There have been a handful of battles between Lee Pulliam and Bobby McCarty that have produced antipathy over the years but the latest one for second-place in the ValleyStar Credit Union 300 wasn’t as messy as it first appeared.
With Josh Berry repeatedly surging ahead with the lead, the actual race was for second on back and that’s where Pulliam, McCarty and Timothy Peters resided during the closing stages. Pulliam and McCarty connected out of Turn 4 at one point with the four-time NASCAR All-American Series champion feeling as if the reigning CARS Tour champion was blocking and running into him.
Following the race, Pulliam climbed out of his car and spoke to Timothy Peters — the General Manager of the Nelson Motorsports team that McCarty drives for. Pulliam said he simply wanted to debrief following a spirit but clean duel with his fellow veteran but to also opine about what happened between himself and McCarty.
Lee Pulliam wants a word with Timothy Peters pic.twitter.com/jBaqcyX1mq
— Matt Weaver (@MattWeaverAW) October 6, 2019
“I told Timothy that I appreciated him running me clean there,” Pulliam said. “I got jacked up pretty good from him at one point. I didn’t get wrecked so it’s fine. It’s just part of it.”
As it turns out, McCarty had developed a radio issue around the time he started to race side-by-side with Pulliam and the aggression was totally unintentional.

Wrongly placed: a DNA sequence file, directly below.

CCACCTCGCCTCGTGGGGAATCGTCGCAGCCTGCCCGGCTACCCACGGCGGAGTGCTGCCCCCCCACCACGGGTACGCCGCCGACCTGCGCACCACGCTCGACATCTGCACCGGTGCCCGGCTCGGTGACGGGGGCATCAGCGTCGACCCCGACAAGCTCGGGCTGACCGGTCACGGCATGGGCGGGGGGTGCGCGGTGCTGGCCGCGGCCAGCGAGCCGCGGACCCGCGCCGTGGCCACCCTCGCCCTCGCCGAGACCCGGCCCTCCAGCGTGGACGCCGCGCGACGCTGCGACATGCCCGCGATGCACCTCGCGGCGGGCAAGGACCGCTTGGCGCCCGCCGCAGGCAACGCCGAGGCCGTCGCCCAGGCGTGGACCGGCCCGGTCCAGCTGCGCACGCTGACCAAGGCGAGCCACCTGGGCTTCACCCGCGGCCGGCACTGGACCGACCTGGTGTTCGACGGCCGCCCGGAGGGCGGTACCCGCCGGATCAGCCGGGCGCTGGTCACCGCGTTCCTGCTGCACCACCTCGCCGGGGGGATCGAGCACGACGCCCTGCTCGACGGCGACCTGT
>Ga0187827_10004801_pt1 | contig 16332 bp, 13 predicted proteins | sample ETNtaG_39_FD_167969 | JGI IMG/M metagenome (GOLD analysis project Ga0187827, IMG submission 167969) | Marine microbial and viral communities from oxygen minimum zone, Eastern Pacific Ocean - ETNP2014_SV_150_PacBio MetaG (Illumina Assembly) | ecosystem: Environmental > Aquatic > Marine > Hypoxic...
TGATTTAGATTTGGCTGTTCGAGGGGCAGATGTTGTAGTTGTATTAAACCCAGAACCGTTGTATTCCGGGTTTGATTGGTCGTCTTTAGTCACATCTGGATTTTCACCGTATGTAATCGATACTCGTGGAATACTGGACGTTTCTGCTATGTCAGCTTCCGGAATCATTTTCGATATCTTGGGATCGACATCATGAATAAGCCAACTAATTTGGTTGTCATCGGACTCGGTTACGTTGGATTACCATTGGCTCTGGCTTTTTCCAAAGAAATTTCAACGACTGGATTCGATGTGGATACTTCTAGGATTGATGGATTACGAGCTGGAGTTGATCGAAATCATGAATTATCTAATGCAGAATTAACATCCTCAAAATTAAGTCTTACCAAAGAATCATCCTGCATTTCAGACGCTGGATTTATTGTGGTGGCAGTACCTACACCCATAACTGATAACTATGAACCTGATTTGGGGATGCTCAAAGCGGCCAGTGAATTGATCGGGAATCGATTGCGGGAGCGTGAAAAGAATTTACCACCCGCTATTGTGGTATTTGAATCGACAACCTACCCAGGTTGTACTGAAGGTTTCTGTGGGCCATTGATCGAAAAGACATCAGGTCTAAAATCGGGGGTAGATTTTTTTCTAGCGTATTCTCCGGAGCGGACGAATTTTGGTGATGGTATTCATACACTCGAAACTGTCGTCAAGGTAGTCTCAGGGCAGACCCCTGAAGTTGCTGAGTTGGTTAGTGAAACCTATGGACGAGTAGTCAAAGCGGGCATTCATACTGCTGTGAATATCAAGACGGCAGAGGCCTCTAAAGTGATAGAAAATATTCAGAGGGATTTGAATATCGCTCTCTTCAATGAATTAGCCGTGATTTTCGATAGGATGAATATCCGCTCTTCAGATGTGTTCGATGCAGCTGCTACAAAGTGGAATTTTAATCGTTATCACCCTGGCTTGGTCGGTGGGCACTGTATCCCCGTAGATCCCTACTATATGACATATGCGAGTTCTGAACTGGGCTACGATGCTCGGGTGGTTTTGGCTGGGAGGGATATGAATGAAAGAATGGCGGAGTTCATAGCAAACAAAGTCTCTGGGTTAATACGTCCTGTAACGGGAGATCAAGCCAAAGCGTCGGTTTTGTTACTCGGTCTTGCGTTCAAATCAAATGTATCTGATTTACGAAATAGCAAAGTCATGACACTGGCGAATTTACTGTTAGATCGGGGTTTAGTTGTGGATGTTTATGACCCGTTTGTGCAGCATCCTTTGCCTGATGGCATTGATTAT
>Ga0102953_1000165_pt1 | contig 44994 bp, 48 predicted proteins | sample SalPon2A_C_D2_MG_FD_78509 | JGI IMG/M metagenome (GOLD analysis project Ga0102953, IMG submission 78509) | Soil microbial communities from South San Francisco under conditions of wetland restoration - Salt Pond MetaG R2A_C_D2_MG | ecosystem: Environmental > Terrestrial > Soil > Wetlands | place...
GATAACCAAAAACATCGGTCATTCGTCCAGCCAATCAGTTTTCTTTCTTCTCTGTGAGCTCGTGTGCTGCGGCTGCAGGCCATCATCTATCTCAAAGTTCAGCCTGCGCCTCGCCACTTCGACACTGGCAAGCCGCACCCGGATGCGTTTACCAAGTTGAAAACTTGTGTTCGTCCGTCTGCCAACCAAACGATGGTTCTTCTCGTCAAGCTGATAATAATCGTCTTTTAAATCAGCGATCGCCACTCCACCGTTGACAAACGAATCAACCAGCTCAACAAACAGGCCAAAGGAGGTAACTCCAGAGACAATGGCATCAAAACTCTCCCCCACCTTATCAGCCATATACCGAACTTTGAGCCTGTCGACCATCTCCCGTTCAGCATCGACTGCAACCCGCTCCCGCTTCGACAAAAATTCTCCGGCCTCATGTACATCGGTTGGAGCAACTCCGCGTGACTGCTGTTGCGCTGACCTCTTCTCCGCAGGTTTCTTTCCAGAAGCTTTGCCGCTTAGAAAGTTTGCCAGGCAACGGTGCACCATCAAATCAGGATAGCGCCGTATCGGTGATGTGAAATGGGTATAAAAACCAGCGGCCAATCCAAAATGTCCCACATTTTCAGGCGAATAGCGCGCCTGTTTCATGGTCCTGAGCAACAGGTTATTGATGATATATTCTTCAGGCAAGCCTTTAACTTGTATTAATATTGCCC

McCarty didn’t speak to Pulliam after the race but said he planned to.
“We speak but we’re not very casual with each other,” McCarty said. “There was stuff that happened at the end and I don’t want him to think it was intentional. Something was up in my helmet and all I could hear was buzzing through the end of the race.
“It got to the point that I couldn’t tell who was there and probably damn near squeezed him into the wall but that wasn’t intentional. I really need to talk to him about this one because I didn’t mean for that to happen at all.”
As it was, Pulliam was able to finish second for the fifth time in his career, in addition to his two wins, with McCarty finishing fourth behind Peters.
All told, the accidental contact aside, a clean but tough race for three of the top champions in Late Model Stock racing.